• Daredevil touches the painting and concludes that it was made with “at least one hundred and thirteen” different kinds of blood. When Blindspot says, “I thought you said I couldn’t touch anything” because they are at a crime scene, Daredevil replies, “It is. Mine.”

Again, as was said earlier, Charles Soule is on his game. Aside from a seemingly rushed issue with Daredevil #1 Annual, the man has been consistently good for months. Daredevil fans are experiencing an inspired run that, years from now, will be well-regarded by a new generation of readers.

Blindspot

DD Crime scene

This issue’s one problem, as Christian readers may have picked up on by the first panel, is Daredevil’s decision to refer to a common thug as a “no hoper.”

The one thing any Catholic man understands — as demonstrated in the Netflix series — is that no one is without hope. Everyone is capable of redemption. That theme was hammered home over and over and over again in scenes that pitted Daredevil against Frank Castle, aka The Punisher.

All Christians know that there is always hope for redemption through Jesus Christ.

Luke 23:39-43 says:

39 One of the criminals who were hanged there was hurling abuse at Him, saying, “Are You not the Christ? Save Yourself and us!” 40 But the other answered, and rebuking him said, “Do you not even fear God, since you are under the same sentence of condemnation? 41 And we indeed are suffering justly, for we are receiving what we deserve for our deeds; but this man has done nothing wrong.” 42 And he was saying, “Jesus, remember me when You come in Your kingdom!” 43 And He said to him, “Truly I say to you, today you shall be with Me in Paradise.”

Charles Soule, a trained attorney, makes sure that Matt Murdock is never ignorant of something a first-year law student would know, but yet in this case a Catholic superhero says something that children making their First Communion would recognize as incorrect.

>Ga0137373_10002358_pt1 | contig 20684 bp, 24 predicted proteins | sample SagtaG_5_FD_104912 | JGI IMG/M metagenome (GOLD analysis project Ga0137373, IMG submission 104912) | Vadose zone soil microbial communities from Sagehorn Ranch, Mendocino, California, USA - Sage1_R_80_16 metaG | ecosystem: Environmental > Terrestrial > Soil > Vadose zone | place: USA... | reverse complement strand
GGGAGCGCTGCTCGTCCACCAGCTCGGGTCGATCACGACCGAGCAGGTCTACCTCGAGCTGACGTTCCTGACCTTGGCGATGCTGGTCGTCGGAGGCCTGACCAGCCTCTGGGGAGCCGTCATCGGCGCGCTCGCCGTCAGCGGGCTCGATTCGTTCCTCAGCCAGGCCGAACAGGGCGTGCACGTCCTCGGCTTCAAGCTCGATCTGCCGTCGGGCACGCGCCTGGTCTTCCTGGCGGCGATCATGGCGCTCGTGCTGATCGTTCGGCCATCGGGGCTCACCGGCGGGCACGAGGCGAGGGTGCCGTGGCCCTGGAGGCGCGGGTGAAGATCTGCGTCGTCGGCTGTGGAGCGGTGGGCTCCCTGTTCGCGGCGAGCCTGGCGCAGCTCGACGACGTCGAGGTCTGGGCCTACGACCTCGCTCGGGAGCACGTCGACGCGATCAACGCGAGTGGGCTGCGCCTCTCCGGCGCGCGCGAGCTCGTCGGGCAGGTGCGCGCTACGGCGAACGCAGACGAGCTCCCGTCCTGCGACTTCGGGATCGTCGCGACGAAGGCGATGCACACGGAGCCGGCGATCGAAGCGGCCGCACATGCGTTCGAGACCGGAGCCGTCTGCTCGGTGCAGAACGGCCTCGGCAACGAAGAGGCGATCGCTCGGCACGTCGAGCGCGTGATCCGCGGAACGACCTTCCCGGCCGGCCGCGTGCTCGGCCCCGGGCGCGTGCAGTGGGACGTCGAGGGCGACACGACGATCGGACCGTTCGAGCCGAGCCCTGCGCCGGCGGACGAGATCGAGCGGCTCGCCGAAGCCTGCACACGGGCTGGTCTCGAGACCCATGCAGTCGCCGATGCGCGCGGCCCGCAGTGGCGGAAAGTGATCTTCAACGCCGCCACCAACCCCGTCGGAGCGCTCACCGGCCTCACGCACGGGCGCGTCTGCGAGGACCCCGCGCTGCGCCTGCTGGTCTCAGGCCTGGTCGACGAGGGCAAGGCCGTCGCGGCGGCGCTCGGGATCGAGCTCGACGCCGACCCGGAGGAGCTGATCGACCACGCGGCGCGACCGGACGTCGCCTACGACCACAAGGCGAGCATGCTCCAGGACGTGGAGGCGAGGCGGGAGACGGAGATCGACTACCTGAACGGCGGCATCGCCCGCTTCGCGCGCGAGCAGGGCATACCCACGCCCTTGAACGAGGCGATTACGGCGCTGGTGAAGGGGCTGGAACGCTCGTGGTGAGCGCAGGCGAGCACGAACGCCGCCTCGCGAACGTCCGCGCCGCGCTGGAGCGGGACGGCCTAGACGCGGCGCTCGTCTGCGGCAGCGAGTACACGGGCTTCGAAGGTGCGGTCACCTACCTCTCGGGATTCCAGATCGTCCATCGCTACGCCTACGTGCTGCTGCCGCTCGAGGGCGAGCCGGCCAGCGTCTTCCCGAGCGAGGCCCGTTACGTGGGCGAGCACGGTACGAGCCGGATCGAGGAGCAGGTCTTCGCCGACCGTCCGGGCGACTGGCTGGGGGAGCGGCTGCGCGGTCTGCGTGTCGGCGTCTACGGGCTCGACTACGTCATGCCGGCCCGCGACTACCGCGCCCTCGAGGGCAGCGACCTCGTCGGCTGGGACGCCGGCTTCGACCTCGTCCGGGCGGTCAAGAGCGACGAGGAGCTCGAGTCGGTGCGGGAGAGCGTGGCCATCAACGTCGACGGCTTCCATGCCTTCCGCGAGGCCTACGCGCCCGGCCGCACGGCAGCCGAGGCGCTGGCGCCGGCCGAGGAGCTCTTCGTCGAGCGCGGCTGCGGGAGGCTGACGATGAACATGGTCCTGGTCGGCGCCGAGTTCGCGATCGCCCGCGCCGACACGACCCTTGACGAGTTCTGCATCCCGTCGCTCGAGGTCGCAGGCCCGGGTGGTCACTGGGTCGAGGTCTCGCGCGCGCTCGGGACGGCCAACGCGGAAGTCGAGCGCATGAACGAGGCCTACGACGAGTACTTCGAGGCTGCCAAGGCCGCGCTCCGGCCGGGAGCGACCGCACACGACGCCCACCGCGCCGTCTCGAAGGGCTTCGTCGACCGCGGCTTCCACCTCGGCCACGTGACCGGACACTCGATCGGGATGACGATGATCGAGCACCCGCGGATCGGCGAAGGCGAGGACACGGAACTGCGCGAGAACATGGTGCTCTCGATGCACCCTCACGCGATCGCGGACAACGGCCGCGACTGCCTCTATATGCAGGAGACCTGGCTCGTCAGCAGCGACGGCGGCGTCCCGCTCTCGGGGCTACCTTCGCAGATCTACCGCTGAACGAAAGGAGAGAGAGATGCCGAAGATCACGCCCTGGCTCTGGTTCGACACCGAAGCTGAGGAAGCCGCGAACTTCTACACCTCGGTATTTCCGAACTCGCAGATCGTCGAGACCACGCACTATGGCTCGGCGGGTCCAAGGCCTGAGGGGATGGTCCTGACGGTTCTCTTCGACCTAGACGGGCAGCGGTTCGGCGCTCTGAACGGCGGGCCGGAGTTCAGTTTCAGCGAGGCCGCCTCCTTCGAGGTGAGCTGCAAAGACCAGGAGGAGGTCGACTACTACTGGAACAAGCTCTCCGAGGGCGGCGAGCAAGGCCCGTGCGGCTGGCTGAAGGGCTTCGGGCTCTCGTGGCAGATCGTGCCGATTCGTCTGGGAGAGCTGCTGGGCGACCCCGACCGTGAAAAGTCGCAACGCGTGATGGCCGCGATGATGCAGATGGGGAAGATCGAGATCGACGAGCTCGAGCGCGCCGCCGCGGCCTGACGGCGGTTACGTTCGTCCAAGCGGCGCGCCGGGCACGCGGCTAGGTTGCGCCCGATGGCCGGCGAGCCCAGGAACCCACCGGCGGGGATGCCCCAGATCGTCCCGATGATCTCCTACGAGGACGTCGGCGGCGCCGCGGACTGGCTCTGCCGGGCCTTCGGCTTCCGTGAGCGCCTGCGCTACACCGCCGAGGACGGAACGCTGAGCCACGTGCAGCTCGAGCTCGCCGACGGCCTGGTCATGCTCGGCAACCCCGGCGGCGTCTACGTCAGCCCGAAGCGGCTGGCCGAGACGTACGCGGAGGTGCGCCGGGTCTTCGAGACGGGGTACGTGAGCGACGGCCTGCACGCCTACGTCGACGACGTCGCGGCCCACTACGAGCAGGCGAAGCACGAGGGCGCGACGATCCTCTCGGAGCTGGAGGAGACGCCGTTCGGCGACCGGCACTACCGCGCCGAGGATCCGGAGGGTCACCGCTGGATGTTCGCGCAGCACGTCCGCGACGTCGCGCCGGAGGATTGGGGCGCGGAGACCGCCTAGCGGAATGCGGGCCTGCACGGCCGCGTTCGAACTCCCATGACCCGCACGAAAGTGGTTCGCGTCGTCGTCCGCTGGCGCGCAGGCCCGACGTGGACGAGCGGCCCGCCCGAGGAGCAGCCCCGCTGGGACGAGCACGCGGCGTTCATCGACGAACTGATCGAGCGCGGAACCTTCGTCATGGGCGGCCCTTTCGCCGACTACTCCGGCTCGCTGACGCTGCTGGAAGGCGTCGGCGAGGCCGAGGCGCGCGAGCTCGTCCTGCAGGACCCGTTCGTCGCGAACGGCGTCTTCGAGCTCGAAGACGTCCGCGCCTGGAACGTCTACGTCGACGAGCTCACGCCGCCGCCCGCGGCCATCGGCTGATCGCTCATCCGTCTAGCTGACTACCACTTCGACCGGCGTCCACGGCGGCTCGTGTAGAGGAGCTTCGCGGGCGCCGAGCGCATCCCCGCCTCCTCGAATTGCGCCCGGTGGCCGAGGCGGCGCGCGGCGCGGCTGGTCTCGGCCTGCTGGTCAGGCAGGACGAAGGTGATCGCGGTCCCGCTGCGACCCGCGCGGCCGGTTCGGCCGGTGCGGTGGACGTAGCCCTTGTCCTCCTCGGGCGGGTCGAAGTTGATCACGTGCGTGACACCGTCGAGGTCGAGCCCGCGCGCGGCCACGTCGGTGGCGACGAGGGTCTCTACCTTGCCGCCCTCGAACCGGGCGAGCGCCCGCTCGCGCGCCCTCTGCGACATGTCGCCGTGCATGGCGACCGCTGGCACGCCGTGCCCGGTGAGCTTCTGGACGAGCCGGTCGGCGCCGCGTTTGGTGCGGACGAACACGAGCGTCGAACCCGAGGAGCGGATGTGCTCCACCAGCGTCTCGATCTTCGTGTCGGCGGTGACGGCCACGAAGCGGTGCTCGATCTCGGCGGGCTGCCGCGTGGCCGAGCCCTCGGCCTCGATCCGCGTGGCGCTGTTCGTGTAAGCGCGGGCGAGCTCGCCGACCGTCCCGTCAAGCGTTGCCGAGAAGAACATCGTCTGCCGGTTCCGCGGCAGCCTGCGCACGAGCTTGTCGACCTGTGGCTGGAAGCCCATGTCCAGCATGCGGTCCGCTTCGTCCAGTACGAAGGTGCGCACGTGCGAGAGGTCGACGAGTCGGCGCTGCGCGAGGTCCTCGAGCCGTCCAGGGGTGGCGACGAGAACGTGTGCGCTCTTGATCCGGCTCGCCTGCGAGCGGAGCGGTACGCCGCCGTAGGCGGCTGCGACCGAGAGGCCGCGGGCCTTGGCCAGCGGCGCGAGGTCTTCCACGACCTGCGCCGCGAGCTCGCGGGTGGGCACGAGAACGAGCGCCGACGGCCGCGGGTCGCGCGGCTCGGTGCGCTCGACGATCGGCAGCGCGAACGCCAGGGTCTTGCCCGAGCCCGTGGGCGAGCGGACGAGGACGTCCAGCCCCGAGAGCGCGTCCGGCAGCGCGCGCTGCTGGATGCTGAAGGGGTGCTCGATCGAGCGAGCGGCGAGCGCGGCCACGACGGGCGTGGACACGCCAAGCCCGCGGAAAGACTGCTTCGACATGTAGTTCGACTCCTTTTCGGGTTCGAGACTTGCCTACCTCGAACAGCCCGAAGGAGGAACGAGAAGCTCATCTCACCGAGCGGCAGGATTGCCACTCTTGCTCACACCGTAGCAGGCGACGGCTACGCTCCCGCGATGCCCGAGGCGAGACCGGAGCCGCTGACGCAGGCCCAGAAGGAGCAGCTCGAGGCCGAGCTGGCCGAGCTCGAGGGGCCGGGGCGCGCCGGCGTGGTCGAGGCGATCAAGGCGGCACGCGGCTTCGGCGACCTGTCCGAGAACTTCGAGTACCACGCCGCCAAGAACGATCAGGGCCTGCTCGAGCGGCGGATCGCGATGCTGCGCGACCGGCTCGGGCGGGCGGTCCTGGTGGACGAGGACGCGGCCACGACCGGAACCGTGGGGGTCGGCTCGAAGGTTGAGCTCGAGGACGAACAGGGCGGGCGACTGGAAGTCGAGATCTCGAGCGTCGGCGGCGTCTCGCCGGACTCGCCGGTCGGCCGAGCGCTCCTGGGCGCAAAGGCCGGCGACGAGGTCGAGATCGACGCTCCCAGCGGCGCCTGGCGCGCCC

It isn’t a large gripe, but it is somewhat bothersome that Marvel cares enough about Kamala Khan to literally have it written by a practicing Muslim to make sure there are no hiccups, while Daredevil’s Catholicism is downplayed, ignored, and generally just treated (these days) with a “go ahead and fake it” mentality.

Marvel’s decision to give Mr. Murdock a generic Catholicism in 2016 is a shame because there are great tales to be told by any writer who is familiar with Hubert Van Zeller’s Suffering: The Cross of Christ and Its Meaning For You; G.K. Chesterton’s The Everlasting Man; Dom L. Scupoli Apulia’s The Spiritual Combat and a Treatise on Peace of Soul; and many, many others.

I will continue to read Daredevil, but I will also continue to be disappointed that there hasn’t been a writer in ages who is willing to mine the character’s faith to unearth amazing tales hidden just beneath the surface.

‘Proof of Heaven’: Neurosurgeon turns NDE into fascinating read for skeptics, believers

Proof of Heaven

Skeptics have fascinated me for many years because they will often hear a supernatural story from a trusted source — a long-time friend who no history of mental illness or a reason to lie — and still find ways to dismiss it. Dr. Eben Alexander, a neurosurgeon who also worked at Harvard Medical School in Boston, was one of those skeptics until he contracted a case of E. coli meningitis, which attacked his brain and left him in a coma for seven days.